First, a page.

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2011 May 2 - 12:00 am

NEWS BRIEFS:

  • NC Governor Vetoes Student Loan Opt-Out

RALEIGH, N.C. (AP) — Gov. Beverly Perdue has vetoed two bills, including one that that allowed community college campuses to opt out of participating in a federal student loan program. She said the bill would have denied students the opportunity to get an education.

Perdue also vetoed a measure that would have required monthly premiums for all active North Carolina state workers and teachers for health insurance.

Perdue spokeswoman Chrissy Pearson said the health insurance proposal would have closed a more than $500 million shortfall for the State Health Plan for the next two years. Perdue said Republican leaders left out retired workers and teachers’ groups from the discussion of the bill.

Perdue has now vetoed four bills in 2011 — the most ever by a North Carolina governor in a year.

  • Former College Cashier Gets Prison Term

BIRMINGHAM, Ala. (AP) — A federal judge sentenced a former Bevill State Community College cashier and business office manager to three months in prison for embezzling $20,000 from the school.

U.S. District Judge Sharon Lovelace Blackburn sentenced 56-year-old Janet Adams Bobo for embezzling and misapplying money from the school between May 2007 and May 2008.The judge ordered Bobo to serve two years supervised release after completing her prison term.

Bobo pleaded guilty to the embezzlement in November. In her plea agreement, Bobo acknowledged she began taking money from a cash drawer several years before 2007.

  • Maine Program To Help Students Finish College

PORTLAND, Maine (AP) — Three Maine community colleges are offering a new program to help students complete their associate degrees.

Accelerate ME is designed to help students earn degrees within a year and reduce the number of Mainers who have started college but haven’t graduated.

To be eligible, students must be 21 or older, have at least 30 credits toward a 60-credit degree program and have been enrolled in classes within the last five years.

Maine Community College System spokeswoman Helen Pelletier tells the Portland Press Herald the program is to help people who have been challenged by time or money.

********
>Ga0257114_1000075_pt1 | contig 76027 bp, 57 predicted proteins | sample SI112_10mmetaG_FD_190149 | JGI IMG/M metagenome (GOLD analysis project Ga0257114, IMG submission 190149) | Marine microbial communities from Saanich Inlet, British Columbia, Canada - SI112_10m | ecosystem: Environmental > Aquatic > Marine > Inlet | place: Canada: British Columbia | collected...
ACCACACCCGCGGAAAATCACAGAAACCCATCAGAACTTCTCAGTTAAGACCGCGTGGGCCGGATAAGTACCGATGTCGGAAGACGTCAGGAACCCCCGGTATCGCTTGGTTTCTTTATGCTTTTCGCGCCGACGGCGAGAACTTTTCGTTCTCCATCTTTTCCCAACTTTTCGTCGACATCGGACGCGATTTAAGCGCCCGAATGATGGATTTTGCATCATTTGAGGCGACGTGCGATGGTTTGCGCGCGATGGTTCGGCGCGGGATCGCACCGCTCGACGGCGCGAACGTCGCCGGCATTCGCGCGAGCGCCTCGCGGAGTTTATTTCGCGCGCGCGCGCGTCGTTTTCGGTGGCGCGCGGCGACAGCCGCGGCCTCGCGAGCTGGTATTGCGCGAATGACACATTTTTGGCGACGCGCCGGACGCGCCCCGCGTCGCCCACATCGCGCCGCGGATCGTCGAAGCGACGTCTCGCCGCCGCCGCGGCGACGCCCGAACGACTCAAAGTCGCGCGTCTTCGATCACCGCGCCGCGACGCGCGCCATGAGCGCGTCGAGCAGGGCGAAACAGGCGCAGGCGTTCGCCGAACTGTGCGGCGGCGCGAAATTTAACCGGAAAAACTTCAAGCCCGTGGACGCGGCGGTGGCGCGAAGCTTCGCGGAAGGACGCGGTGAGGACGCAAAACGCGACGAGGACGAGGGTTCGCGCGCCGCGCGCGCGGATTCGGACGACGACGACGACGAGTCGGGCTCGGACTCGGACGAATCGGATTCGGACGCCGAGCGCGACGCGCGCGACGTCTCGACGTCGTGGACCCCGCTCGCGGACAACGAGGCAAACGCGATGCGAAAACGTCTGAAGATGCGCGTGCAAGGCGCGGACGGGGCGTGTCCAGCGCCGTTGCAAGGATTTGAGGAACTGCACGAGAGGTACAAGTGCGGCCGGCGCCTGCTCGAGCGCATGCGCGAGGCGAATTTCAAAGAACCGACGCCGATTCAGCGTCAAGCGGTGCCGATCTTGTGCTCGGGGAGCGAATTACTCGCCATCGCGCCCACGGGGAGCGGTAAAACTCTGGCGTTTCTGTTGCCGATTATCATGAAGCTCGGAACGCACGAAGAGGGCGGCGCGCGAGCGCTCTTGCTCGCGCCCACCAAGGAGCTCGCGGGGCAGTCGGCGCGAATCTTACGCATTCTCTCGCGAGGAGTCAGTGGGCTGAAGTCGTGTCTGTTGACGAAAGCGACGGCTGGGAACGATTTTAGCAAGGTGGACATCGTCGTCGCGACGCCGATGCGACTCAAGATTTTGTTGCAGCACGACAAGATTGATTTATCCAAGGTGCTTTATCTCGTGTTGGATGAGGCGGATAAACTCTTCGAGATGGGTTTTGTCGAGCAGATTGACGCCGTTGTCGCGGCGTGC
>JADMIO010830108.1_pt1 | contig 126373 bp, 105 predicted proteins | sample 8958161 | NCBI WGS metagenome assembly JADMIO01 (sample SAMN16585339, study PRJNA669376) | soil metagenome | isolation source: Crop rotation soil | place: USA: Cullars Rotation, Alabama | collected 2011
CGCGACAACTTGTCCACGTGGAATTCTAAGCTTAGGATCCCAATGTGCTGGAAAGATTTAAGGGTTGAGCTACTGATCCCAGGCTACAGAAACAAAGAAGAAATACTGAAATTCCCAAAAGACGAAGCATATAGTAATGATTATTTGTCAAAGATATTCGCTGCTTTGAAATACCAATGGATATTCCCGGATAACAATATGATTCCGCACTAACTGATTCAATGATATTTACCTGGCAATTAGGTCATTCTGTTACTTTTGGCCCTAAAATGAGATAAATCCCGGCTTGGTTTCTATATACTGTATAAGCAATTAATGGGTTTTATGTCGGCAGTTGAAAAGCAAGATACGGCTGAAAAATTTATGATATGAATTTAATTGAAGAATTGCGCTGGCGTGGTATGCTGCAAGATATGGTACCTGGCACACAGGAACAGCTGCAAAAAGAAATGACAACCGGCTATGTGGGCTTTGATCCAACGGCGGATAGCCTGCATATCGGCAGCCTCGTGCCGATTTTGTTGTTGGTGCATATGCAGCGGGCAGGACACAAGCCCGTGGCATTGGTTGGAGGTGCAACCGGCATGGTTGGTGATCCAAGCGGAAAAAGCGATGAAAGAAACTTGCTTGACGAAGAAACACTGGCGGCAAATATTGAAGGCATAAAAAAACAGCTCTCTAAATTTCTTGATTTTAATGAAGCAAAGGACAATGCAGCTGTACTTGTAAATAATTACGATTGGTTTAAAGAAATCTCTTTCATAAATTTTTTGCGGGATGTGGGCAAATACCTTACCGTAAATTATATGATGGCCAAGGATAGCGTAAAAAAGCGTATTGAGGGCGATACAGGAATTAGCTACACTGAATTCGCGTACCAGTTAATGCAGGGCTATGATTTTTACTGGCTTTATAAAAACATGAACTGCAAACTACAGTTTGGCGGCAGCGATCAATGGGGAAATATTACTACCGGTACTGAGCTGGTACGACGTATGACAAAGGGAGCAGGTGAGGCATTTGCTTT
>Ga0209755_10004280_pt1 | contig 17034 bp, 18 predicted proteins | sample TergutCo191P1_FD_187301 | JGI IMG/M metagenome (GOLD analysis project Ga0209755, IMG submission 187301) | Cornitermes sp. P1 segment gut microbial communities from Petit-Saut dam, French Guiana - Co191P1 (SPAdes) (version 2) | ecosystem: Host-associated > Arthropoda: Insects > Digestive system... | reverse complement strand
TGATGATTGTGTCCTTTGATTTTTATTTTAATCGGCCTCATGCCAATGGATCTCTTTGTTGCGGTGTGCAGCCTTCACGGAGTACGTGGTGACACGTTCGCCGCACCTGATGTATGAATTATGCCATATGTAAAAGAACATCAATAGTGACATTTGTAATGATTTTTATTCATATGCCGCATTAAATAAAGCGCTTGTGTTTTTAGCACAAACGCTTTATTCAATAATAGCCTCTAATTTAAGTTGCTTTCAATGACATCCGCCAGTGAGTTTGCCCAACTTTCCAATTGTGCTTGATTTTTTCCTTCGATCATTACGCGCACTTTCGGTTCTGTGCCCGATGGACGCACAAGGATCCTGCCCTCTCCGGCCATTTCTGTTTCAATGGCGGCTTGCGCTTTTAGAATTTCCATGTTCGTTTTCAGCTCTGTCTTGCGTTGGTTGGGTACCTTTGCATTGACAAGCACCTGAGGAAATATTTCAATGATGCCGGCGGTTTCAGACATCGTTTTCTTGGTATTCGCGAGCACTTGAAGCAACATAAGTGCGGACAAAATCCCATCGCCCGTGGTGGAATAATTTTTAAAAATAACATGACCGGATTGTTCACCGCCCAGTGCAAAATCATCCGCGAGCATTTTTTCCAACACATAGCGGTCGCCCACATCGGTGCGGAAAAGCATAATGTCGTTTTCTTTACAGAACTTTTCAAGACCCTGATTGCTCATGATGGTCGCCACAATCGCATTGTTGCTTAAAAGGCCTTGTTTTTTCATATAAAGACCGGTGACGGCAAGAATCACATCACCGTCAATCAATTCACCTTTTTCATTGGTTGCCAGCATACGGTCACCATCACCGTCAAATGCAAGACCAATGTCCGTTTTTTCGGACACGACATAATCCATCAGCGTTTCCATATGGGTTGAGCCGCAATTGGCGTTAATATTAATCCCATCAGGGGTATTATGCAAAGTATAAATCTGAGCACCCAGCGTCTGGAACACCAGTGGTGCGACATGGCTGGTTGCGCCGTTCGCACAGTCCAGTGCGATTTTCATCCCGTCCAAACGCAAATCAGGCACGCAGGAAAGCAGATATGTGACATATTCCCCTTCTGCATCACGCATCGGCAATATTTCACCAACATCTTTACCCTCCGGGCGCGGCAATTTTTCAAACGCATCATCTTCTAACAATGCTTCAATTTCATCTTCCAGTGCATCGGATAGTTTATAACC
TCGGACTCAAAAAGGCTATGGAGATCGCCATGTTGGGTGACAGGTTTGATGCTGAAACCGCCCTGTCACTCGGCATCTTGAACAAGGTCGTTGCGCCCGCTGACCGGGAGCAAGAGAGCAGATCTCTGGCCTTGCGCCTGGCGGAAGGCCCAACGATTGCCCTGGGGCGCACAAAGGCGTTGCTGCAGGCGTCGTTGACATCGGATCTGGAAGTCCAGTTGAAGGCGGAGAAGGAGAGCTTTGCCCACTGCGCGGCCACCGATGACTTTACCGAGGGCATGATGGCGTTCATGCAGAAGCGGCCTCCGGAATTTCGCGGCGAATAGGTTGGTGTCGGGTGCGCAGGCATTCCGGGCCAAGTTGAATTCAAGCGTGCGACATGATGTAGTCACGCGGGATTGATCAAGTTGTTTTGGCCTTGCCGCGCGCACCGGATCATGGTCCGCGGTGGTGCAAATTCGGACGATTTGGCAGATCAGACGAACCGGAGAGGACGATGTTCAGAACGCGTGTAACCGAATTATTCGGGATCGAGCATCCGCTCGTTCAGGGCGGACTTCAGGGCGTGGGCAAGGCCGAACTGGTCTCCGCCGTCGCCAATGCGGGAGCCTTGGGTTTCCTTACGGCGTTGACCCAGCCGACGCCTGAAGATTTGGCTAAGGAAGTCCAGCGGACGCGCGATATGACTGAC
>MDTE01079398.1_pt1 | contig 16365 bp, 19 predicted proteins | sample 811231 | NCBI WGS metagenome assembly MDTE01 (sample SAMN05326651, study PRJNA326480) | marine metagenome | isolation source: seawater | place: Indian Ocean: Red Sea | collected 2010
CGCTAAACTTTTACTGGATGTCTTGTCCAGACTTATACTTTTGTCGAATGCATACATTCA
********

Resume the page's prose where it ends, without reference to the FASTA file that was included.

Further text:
The program is being offered at York County Community College, Southern Maine Community College and Central Maine Community College

  • Miss. College Opens Doors of Nursing Facility

SENATOBIA, Miss. (AP) — Northwest Mississippi Community College opened the doors to its new nursing facility on the college’s main Senatobia campus.

The nursing facility is part of a major renovation at the growing community college.

College officials say the new facility will allow for the eventual expansion of the nursing program. More than 150 students who meet qualifications have been unable to enter the program each semester because of a lack of physical space.

  • Students Help Rebuild W. Va. Racetrack

MINERAL WELLS, W.Va. (AP) — Students studying to become heavy equipment operators at Kanawha Valley Community and Technical College are getting real-world experience rebuilding the West Virginia Motor Speedway in Mineral Wells.

Students are reconfiguring the track to a 3/8-mile oval. They’re also widening turns to make passing easier and replacing guardrails with run-off areas to reduce car damage, said Brian Ferrell, spokesman for track operator Mountain State Motorsports Promotions. The shorter track layout is designed to keep drivers closer.

“Fans want to see side-by-side racing, not a freight-train race,” Ferrell told the Charleston Gazette. The track reopened last season after being closed for several years.

The students are working four weeks at a time running earth moving equipment and trucks.

Kanawha Valley heavy equipment instructor Martin Dodson said they’ll learn the basics.

“They won’t be highly skilled heavy-equipment operators by the end of a four-week class,” Dotson said.

“But they will learn the basics of how to run these machines. They’ll also learn the basics of how to estimate production and how to use a transit to determine range and grade.”

  • Report: Grad Rates Lag for Conn. Minorities

HARTFORD, Conn. (AP) — A new state report says almost a third of Connecticut public college and university students are from minority groups and that their graduation rates are lagging.

More than 31,600 students identifying themselves as black, Hispanic or belonging to another minority group were enrolled as of fall 2010.

But the report says only 20 percent of students receiving bachelor’s and associate degrees last year were from those minority groups, and that more work is necessary to retain them. It also says Hispanic and black students are overrepresented at two-year community colleges and underrepresented at four-year universities.

  • Tenn. Colleges Agree on Dual Admission Plan

MURFREESBORO, Tenn. (AP) — Chattanooga State Community College students will find it easier to pursue a bachelor’s degree at Middle Tennessee State University under an agreement reached this week.

The presidents of MTSU and Chattanooga State committed to a shared curriculum plan for students seeking an associate degree in Chattanooga who also wish to pursue a bachelor’s degree in Murfreesboro.

Under the agreement, Chattanooga students who meet specific eligibility requirements will qualify for dual admission at the community college and MTSU.

  • W. Va. College Eyes Vacant Buildings

WHEELING, W.Va. (AP) — West Virginia Northern Community College is hoping to take over some vacant buildings in downtown Wheeling.

School officials say they’d like to use the former Honda and Hyundai dealership buildings.

WTOV of Steubenville, Ohio, says school officials want to use one floor to set up a business incubator for startup companies and expand training in information technologies.

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